Discussion What kind of electronics experience did you have before making a portable?

Avery

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I don't have that much experience and was wondering what it was like for people when they just started and if you have any suggestions on stuff to do/resources to learn about this kind of stuff that would be appreciated, thanks!
 
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A good way to learn more about portables in general is to just read the various worklogs / guides here. Another way that I learned more about electronics / portables was with Raspberry Pi handhelds. These are good because they are usually alot simpler then a Wii / PS2 portable to make, and on sites like eBay or Etsy you can buy kits that come with all the parts you need to build one.
 
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I don't have that much experience and was wondering what it was like for people when they just started and if you have any suggestions on stuff to do/resources to learn about this kind of stuff that would be appreciated, thanks!
I literally had 0 experience and thought soldering was the same thing as welding XD now I’m closing up my first portable. just research everything you have questions about and you’ll become smarter
 

Stitches

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I think the last bit of anything electronic I did before making my first functional fatass GC portable was connecting a 1.5v DC lightbulb to 240v AC. I've come quite a ways since then.

The way I learned at first was mainly reading Gman's worklogs and trying to mimic his wiring and part placement. I failed badly, but over the years I got better slowly just by practicing and putting together a process. I found it works better for me to plan things out more, e.g. measuring wiring length and pre-cutting lengths of wire to keep things as un-spaghet as possible, and using cardboard/3D printed analogs of major parts like the trimmed Wii mobo and batteries in the case planning phase to get a better idea of the amount of space I needed and where everything should be. Also I practiced soldering on old scrap electronics until I was confident that I knew the right iron temp to use, and could make a good solder joint reliably.

As for the theory bit, that just came with time, study, and questions. Voltage regulators and what type of wire to use used to confuse me, but I spent a good week asking questions and learning how to read datasheets for the parts to find the info myself. It took a while to learn how to navigate the sea of mostly over my head information to find the important bits I can work with, but it's really handy once you pick it up. After that it became a lot easier, and I developed confidence in my ability to research (which is more important than you think), but I still asked questions in my worklog when I was unsure. Never be afraid to ask questions. You may think they're dumb questions, but it's much better to ask a simple question than to make a simple assumption and create a complex problem. Just be sure to not take everything you're told at face value, especially by newer users eager to prove themselves. You will inevitably be given some bum information or suggestions, and it's good to double check things before trying them. Staff are a reliable source of solid info, but pls dun spam our DMs with questions. We like to help, but it can get a bit much sometimes.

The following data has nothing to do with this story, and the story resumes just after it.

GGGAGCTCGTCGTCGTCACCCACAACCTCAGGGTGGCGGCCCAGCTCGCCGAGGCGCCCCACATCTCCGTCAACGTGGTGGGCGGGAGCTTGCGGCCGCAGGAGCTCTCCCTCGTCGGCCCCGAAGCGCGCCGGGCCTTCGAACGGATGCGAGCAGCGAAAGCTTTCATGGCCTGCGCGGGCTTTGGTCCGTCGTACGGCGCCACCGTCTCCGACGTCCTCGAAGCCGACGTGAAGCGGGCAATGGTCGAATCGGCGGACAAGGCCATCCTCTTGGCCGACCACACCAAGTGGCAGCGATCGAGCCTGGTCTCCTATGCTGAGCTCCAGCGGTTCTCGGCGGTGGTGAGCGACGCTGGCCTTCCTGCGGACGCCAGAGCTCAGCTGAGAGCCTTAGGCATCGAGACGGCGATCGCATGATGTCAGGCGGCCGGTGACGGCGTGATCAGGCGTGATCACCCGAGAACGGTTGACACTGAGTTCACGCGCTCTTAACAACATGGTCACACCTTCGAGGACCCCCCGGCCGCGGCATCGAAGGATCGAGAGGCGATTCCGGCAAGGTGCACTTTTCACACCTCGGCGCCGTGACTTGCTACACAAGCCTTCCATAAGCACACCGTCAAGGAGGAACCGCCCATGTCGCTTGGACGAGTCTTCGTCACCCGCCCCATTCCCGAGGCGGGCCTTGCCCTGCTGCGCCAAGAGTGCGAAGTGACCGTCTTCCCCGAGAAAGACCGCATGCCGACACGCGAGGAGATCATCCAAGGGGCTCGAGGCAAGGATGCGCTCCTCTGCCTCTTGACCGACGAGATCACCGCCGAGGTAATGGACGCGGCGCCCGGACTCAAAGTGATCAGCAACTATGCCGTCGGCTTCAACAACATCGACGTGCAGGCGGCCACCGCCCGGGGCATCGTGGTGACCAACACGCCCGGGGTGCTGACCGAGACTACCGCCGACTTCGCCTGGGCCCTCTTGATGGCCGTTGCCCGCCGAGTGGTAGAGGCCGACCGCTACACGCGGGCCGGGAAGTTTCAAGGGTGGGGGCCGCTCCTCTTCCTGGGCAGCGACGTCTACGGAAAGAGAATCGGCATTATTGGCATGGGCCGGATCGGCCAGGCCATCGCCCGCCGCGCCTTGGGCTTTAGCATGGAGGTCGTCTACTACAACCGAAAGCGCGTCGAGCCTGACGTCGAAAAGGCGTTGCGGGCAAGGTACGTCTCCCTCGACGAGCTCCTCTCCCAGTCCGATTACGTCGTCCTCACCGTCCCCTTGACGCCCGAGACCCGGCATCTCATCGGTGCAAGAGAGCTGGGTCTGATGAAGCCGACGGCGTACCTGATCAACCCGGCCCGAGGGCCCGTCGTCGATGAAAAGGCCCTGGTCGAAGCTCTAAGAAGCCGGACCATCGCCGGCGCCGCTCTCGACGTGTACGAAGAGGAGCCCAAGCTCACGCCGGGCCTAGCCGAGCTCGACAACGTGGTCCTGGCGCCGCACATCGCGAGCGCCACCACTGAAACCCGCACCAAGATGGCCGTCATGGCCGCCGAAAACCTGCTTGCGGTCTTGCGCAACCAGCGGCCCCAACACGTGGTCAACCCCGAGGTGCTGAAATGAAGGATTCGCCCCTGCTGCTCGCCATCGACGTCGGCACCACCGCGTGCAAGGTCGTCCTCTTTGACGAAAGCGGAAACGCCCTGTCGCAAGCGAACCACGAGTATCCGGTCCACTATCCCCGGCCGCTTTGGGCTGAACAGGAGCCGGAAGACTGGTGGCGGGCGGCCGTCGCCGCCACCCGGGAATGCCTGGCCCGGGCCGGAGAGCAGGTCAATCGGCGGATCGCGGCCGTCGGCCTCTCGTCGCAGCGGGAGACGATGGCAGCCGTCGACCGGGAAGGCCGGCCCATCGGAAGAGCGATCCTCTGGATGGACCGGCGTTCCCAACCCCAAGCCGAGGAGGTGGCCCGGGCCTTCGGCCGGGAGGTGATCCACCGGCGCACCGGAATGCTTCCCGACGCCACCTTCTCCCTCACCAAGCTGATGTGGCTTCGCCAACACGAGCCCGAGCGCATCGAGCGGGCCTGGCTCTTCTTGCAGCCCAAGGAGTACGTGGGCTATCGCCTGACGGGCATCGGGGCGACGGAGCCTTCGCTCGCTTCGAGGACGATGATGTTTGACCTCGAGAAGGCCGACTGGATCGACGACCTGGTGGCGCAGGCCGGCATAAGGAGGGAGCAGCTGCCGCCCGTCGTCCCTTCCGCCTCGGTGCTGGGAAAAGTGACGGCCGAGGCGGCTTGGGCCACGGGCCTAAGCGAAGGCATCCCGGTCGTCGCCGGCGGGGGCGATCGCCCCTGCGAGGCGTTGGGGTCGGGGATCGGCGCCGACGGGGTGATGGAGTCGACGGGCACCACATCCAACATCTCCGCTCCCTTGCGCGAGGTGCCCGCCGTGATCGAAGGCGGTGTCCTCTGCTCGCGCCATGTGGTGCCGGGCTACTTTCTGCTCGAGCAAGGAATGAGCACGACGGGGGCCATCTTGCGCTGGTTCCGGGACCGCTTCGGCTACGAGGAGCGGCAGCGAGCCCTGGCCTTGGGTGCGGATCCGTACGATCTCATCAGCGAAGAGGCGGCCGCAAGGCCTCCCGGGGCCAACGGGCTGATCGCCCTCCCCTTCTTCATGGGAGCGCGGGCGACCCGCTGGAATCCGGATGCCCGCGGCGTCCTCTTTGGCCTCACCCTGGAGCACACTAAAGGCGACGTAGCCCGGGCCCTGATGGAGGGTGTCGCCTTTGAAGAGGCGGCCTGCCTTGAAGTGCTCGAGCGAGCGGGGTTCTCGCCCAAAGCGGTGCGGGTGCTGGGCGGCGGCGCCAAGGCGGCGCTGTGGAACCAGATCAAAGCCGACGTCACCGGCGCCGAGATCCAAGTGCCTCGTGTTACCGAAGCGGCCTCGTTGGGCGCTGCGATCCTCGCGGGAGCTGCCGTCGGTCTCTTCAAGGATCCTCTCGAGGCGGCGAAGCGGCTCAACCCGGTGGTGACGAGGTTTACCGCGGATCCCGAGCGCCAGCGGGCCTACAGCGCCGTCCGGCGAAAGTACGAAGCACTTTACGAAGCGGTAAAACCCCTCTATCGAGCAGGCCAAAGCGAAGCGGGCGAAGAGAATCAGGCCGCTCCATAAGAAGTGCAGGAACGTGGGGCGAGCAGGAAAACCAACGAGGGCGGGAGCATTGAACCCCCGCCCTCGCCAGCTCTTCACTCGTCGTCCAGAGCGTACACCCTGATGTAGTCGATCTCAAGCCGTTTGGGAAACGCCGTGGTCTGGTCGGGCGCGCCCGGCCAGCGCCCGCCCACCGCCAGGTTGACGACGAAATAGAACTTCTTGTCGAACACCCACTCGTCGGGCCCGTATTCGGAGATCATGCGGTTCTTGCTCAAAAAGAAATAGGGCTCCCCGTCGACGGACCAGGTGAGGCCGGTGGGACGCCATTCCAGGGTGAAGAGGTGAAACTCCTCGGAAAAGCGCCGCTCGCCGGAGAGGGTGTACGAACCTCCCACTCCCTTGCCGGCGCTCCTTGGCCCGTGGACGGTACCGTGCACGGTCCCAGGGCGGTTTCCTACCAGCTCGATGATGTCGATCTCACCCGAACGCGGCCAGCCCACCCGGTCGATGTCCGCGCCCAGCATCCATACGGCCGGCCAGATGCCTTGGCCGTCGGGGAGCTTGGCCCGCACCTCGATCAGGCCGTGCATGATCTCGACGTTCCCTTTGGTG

Ultimately how you approach learning this hobby is up to you, everyone processes technical learning differently. My recommendation is to:
  • Take it slow, read/watch some soldering tutorials and if you have a basic iron available, practice on scrap electronics and get a feel for how to hold the iron steady and produce solid, well heated joints. Wear saftey glasses if you have them, and don't breathe the fumes!
  • Study the basics of DC voltage (Adafruit and Sparkfun have some pretty simple articles to start you off)
  • Read through some worklogs (especially Gman's) and take physical notes about case design, wire routing, parts used, tools used, troubles encountered, solutions offered, and questions asked, and use those notes to compile a plan and list of things you may need
  • Assess whether you have a sufficient working area. You need some space and airflow to not die of flux fumes (you won't really die, but it's not pleasant)
  • Work out how much money you're willing/able to spend BEFORE you take the plunge and buy anything. This hobby is a hell of a money sink if you develop a taste for it. Tools will run you over a $100 USD easy if you don't already have any basics, and parts for the portable itself go way higher. Budgeting is very important.
  • Second to last: Don't burn yourself out trying to learn and understand everything at once. Pace yourself, one subject at a time, take a few days/weeks break if you need to. BitBuilt isn't going anywhere, and you'll do yourself no good trying to rush.
  • Lastly, if you have the mind and patience for it, some basic PCB design practice won't go astray. There are a few decent free programs and youtube tutorials for it, and you'll learn how to read and navigate datasheets in the process. This is completely optional, and it's definitely the most advanced part of portablising, but I think it's worth a try once you have everything else down.
Best of luck my dude!
 

Avery

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Thanks! For my first portable I'm making something very close to gingerofoz's Louii with some minor changes like a dpad, I definitely won't start the actual build for a while though but I have already bought a couple of the parts like batteries gc+ etc I guess as a commitment so there's no abandoning this project lol
 
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